Ian Hunter outlines the obligations of a company to staff who are made redundant.
It is not hard to imagine that the personnel departments in Union Bank Switzerland and Swiss Bank Corporation will be working late this Christmas. In all probability they will be finalising a redundancy programme for the estimated 3,000 City-based employees who are expected to lose their jobs as a result of the merger.
Handling redundancies requires sensitivity, care and, on occasion, a considerable helping of toughness. Personnel departments have to try to manage employees' anxieties while making sure that implementing the redundancy programme does not turn into a financial disaster.
Everyone who is dismissed talks about being made redundant. In reality redundancy is only one form of dismissal, which occurs when the employer needs fewer employees to run its business.
The general position on dismissal is that an employee has two potential claims against his employer, one contractual and the other statutory. Contractual claims are usually caused by the failure of the employer to give adequate notice of its intention to terminate an employee's contract.
In such a case, the starting-point for calculating damages is an amount equal to the value of the salary and other fringe benefits (such as the use of a car, and pension contributions) to which the employee would have been entitled during the notice period.
An employee who has been employed continuously for two years or more enjoys additional statutory protection on dismissal. (This time limit is currently being considered by the European Court of Justice.) He or she may have claims for either unfair dismissal, or redundancy, or both.
Where an employee is made redundant, a claim for unfair dismissal will succeed only if the procedure used in selecting who should be made redundant is found to have been unfair.
To minimise the risk of a redundancy giving rise to a successful claim for unfair dismissal, an employer should ensure that it has a fair selection procedure, and that the choice of a particular employee is a fair application of that procedure.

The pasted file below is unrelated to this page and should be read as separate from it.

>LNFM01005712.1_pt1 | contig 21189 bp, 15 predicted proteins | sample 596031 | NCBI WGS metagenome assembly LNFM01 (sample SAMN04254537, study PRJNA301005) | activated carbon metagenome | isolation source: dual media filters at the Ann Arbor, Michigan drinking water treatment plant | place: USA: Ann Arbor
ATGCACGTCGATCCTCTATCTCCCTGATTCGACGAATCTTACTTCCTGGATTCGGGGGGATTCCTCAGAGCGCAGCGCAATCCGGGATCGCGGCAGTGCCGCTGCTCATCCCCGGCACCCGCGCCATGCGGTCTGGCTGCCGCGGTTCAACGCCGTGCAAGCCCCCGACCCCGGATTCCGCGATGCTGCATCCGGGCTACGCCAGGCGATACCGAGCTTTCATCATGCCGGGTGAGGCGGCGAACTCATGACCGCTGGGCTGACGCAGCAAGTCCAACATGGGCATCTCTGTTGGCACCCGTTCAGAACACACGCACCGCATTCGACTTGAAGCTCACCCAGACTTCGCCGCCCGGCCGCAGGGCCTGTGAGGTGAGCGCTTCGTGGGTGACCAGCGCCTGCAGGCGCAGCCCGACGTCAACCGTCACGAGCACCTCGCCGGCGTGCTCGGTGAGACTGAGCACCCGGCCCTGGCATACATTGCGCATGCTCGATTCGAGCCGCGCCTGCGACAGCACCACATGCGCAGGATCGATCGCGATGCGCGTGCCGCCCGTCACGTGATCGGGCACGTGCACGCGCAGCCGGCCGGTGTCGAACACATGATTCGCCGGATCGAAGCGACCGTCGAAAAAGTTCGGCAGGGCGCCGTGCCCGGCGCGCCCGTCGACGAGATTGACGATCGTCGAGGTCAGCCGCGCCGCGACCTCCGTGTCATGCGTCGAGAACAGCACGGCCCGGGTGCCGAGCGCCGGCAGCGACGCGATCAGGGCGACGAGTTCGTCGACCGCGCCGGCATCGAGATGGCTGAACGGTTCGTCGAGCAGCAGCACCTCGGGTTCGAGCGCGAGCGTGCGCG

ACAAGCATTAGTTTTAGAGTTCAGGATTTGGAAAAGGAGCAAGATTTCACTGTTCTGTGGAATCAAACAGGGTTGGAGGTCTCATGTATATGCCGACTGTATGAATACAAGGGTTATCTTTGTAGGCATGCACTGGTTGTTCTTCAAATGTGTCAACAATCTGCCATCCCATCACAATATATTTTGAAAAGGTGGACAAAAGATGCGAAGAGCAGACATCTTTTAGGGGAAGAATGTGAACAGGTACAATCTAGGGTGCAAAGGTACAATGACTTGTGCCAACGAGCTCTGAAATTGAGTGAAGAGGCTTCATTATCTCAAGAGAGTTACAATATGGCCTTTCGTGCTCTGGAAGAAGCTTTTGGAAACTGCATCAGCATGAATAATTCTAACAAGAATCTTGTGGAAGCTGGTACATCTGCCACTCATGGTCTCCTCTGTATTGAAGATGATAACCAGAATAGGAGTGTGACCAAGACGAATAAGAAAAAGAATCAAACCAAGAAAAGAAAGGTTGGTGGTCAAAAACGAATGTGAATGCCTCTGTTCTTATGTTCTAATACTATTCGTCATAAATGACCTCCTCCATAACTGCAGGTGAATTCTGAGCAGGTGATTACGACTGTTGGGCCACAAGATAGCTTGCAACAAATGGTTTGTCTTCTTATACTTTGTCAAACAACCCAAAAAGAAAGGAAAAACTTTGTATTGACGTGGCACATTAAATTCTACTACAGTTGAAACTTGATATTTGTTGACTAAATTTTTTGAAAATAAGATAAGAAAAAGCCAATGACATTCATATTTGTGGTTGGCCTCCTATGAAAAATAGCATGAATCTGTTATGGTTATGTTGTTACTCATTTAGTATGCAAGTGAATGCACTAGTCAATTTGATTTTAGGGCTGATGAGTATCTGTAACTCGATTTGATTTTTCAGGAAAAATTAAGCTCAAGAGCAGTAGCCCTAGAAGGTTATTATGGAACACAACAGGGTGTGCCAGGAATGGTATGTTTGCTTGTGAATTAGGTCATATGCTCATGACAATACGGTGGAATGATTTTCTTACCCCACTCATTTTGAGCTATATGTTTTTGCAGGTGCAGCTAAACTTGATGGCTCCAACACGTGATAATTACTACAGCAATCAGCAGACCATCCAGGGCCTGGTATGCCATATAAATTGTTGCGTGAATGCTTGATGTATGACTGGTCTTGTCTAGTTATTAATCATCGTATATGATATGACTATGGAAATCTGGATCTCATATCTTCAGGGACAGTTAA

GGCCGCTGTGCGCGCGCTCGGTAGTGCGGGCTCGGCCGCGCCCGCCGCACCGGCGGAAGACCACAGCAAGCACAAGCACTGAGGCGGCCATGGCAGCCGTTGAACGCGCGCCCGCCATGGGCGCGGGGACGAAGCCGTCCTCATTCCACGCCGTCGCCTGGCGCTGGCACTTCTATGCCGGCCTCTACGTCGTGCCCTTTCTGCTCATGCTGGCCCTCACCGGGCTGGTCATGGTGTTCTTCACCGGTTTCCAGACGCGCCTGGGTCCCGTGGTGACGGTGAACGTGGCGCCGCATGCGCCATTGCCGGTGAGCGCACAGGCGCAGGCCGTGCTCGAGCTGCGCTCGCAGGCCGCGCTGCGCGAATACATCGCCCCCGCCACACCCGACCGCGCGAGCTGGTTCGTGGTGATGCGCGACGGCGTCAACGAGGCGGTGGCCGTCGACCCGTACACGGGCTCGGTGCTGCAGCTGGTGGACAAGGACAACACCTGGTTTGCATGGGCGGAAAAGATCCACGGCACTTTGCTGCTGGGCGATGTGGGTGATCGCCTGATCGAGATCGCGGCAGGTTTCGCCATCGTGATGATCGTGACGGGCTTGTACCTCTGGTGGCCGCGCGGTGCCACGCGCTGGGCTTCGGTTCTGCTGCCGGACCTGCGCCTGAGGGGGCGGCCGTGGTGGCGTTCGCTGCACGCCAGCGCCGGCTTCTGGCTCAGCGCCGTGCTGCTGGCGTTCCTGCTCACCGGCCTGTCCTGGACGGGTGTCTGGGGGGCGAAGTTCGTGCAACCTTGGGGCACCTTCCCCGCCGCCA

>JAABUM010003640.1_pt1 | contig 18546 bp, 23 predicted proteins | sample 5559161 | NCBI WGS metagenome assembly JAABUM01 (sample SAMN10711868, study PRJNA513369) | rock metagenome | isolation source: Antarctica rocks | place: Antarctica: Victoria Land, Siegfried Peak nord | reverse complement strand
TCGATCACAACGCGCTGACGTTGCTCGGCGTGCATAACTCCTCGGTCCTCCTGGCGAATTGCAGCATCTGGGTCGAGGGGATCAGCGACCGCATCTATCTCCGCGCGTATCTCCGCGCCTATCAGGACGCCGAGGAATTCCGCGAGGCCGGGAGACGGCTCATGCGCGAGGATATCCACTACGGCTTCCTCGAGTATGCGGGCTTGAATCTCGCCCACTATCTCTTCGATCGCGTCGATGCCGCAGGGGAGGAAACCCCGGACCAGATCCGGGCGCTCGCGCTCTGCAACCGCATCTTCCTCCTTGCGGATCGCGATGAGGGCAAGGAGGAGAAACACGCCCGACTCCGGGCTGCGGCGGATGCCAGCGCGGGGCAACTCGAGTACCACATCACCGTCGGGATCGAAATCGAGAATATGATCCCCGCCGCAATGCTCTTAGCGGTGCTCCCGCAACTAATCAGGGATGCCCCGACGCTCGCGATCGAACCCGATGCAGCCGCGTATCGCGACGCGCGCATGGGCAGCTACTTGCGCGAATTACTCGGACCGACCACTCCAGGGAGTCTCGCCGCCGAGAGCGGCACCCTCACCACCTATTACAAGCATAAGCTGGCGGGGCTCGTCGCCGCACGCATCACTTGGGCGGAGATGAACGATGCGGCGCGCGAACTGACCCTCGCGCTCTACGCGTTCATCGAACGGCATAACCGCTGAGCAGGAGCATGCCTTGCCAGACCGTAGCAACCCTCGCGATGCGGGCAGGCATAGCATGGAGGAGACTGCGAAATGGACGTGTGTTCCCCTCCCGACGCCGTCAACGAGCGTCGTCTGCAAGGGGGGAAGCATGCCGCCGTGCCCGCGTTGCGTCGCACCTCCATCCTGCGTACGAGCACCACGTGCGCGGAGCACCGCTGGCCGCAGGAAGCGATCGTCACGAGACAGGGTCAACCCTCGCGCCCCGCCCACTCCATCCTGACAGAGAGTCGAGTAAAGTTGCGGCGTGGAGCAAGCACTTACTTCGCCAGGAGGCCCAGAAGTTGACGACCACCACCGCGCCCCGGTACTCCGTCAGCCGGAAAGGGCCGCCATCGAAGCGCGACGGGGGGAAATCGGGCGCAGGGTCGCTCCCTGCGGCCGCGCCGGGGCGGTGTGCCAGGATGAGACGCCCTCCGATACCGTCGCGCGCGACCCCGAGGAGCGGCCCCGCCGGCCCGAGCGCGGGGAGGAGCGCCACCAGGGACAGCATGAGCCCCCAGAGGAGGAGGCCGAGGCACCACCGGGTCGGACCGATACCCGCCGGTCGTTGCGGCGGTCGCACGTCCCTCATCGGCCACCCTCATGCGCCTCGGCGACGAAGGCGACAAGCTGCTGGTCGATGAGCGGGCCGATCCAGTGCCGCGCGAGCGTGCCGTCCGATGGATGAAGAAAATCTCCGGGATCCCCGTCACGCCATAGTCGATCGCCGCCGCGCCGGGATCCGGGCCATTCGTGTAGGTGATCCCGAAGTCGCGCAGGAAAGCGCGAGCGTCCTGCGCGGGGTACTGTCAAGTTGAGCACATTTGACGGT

Many employers have contractual redundancy schemes which entitle employees to receive enhanced payments. Typically, an employee may receive a month's pay for each completed year of service.
Employers should, wherever possible, give employees advance notice of any proposed redundancies, and consult with them individually as to the nature of the losses and what form they will take. If the employer fails to consult, unless he can show that such consultation would not have made any difference, the dismissal will be deemed to be unfair.
Employers who are intending to make redundant 20 or more employees are under a statutory duty to consult with any recognised trade unions, or, alternatively, employee representatives elected from the workforce.
The larger the number of prospective redundant employees, the longer the period of consultation that is required.An employer is under an additional statutory duty to notify the Department of Trade and Industry if it intends to dismiss 20 or more employees. Failure to comply with this obligation could result in the employer being fined up to pounds 5,000.
Personnel officers need to consider the practical aspects of a redundancy. How should the dismissal be handled? Do the managers effecting the dismissals need a script? Are the employees clear about how to accept any offer made to them?
Those handling the redundancies will need to consider how the employees will react. Dismissal can be a traumatic experience. Can dismissed employees be allowed to return to their desks, or is it necessary to escort them immediately from the premises?
Where redundancy has been insensitively handled, there have been cases of agitated employees taking their frustration out on the company's highly expensive and sophisticated computer systems. Who said working in personnel was all about being cuddly and soft?